“Alexa, turn on the shower”: a command made possible by the U by Moen Shower 2-Outlet Digital Shower Controller in beige or black ($733.72-$734.74 with required thermostatic digital shower valve, amazon.com). Recommended by designer Kadlec, the tool allows shower control from voice, phone or controller. Set a time for your shower, start and pause to control water use, and control the temperature. It’s also available with four outlets.
Although Kirsten Gable, a kitchen and bath designer at Maryland-based Anthony Wilder Design/Build, has ordered Toto’s new Drake Washlet+ S500E toilet for projects, she knows the $2,035 cost can be prohibitive. The Drake features rear and front wash, a deodorizer, adjustable water temperature and a heated seat, as well as a super-effective flush; however, “Toto offers simpler models for less,” she says, including the Washlet Electric Bidet Seat ($366, homedepot.com). A control panel adjusts water pressure, temperature and position. The seat is heated, and the lid closes softly. The seat also includes a warm air dryer and air deodorizer.
Sticklers of cleanliness, rejoice: A portable toothbrush sanitizer is now available to sterilize toothbrushes between uses. The MAXOAK UV Toothbrush Sanitizer Case ($29.99, maxoak.net) “is a really convenient way to help keep it germ free and it only take three minutes,” interior designer Coccaro said in an email.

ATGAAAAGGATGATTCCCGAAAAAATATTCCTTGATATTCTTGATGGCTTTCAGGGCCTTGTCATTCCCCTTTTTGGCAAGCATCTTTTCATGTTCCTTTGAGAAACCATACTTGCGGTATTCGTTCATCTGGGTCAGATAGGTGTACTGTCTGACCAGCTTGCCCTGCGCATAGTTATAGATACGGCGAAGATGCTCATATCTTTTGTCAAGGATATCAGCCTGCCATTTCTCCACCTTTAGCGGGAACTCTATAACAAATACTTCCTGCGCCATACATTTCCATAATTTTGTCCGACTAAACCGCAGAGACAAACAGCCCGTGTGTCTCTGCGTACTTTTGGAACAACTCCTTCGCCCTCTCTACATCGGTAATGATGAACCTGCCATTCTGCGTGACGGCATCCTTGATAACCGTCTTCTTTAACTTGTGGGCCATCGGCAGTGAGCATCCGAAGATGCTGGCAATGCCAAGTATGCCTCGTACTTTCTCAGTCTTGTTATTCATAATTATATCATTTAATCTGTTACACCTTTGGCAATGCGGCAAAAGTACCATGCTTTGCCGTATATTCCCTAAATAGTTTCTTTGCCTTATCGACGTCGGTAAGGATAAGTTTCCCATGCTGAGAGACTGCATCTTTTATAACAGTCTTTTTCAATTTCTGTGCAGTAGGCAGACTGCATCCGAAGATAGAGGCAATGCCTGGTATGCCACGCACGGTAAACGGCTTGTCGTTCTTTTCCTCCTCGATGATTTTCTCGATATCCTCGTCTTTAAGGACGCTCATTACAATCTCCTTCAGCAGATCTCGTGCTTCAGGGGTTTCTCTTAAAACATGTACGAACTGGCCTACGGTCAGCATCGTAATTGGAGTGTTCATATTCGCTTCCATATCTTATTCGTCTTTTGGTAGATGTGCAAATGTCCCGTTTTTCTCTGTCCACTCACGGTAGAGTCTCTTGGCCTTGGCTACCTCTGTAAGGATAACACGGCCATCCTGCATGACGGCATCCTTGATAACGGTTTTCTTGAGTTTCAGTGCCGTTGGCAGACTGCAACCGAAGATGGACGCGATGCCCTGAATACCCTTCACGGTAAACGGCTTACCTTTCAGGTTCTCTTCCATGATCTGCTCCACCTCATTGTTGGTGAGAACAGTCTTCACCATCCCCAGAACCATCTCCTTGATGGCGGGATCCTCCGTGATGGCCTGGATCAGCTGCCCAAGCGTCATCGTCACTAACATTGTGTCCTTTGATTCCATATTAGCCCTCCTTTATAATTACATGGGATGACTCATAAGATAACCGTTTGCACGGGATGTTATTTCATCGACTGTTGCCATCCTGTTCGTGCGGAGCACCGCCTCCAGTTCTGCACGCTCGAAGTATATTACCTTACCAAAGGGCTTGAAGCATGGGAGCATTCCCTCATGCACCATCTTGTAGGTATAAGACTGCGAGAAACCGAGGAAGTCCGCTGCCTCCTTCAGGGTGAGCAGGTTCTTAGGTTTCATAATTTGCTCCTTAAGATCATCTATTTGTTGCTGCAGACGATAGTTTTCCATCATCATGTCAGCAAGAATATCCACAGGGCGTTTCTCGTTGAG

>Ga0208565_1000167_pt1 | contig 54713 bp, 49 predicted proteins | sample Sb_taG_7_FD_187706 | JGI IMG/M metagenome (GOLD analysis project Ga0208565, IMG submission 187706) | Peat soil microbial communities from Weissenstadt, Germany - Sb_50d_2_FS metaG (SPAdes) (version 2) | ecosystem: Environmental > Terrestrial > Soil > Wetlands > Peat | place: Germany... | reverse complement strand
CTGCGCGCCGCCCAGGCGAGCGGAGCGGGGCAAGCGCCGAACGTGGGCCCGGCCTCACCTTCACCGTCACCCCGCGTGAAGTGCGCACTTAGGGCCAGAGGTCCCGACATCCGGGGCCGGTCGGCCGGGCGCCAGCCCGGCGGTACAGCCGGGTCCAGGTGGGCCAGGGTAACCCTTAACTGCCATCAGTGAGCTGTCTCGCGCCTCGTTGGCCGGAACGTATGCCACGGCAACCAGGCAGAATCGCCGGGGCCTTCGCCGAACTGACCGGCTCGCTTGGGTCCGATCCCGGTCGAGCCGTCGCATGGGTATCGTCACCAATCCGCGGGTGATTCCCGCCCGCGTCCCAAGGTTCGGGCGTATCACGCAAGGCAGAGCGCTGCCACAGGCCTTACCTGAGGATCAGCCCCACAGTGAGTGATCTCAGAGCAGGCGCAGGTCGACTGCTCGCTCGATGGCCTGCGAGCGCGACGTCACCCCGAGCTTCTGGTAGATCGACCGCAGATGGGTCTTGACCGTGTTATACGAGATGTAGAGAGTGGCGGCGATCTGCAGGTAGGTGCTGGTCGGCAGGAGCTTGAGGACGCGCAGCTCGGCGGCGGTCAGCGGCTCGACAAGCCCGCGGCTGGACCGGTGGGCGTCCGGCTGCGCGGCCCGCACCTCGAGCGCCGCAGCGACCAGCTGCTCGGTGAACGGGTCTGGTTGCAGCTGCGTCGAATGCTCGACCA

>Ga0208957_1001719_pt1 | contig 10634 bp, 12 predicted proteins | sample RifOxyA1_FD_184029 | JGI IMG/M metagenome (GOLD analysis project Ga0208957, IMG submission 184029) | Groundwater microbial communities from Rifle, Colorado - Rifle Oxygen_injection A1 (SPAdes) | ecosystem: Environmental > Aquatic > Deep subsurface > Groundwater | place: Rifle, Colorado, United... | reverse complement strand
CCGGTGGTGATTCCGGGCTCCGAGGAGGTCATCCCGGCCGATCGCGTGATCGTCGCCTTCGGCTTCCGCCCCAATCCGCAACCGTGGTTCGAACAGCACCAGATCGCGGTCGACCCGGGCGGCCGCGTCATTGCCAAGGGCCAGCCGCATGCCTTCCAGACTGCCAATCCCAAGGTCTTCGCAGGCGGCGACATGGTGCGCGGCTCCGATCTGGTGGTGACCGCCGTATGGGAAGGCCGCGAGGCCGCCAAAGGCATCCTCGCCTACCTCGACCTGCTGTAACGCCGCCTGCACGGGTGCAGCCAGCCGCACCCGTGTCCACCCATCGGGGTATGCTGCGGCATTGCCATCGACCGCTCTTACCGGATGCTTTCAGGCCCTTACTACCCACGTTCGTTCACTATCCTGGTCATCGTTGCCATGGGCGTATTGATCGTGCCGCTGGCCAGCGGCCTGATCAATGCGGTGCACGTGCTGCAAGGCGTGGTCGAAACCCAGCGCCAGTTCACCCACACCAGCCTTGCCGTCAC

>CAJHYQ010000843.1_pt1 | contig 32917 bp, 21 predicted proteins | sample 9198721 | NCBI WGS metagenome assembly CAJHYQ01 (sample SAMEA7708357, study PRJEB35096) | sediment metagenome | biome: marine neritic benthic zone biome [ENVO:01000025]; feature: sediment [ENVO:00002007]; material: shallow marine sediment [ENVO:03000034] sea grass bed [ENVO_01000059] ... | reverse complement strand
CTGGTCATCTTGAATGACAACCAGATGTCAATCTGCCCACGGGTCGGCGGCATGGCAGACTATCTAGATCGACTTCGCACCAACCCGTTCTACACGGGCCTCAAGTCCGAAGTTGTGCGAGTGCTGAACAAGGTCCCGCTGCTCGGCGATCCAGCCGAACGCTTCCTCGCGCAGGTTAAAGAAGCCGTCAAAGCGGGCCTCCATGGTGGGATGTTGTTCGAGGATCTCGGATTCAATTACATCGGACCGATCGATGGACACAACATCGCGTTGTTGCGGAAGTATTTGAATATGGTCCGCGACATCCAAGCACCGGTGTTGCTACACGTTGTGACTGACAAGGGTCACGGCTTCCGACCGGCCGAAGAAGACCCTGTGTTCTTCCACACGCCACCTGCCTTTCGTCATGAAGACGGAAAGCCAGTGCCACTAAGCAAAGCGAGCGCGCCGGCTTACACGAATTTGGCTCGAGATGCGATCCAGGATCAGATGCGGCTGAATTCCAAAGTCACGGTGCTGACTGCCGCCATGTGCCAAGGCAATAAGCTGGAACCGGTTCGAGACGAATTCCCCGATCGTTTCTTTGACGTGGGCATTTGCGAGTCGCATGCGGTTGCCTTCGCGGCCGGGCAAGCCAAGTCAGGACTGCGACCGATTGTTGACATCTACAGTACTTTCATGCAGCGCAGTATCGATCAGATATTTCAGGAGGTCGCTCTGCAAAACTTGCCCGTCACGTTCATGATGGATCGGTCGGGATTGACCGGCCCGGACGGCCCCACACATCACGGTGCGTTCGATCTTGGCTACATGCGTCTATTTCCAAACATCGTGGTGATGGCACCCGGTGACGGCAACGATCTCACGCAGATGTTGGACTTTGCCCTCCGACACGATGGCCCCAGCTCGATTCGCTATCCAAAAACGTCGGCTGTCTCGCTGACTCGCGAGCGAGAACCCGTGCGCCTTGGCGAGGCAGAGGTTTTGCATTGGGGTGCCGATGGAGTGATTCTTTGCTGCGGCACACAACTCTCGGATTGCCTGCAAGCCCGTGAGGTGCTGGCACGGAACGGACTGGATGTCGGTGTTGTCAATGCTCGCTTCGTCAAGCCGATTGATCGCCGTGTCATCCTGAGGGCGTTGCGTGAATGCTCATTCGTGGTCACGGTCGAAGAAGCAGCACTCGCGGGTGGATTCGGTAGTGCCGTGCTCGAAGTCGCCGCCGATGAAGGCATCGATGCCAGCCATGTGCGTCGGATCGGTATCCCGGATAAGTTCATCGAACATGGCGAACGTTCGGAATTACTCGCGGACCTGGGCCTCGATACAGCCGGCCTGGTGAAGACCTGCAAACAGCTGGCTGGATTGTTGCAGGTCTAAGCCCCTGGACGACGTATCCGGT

The Sensor Mirror Hi-Fi 8” Round from Simplehuman has five-times magnification for makeup application or shaving ($400, nordstrom.com). “I just love that it turns on upon approach and simulates natural sunlight,” says Tracy Morris, an interior designer in McLean, Va. “In this latest version, you can apply your makeup and complete other tasks in the room with Alexa.”
Casey Hardin, North Carolina-based designer for Decorist, recommends hands-free (and thus, germ-free) faucets, such as the Zura Single Handle Touch2O Vessel Bathroom Faucet ($532.67, build.com) by Delta. Once only for commercial bathrooms, these faucets are making their way into homes. Turn water on and off manually with a light touch to the spout or handle or by placing hands near the faucet. It uses 20 percent less water than industry-standard faucets.
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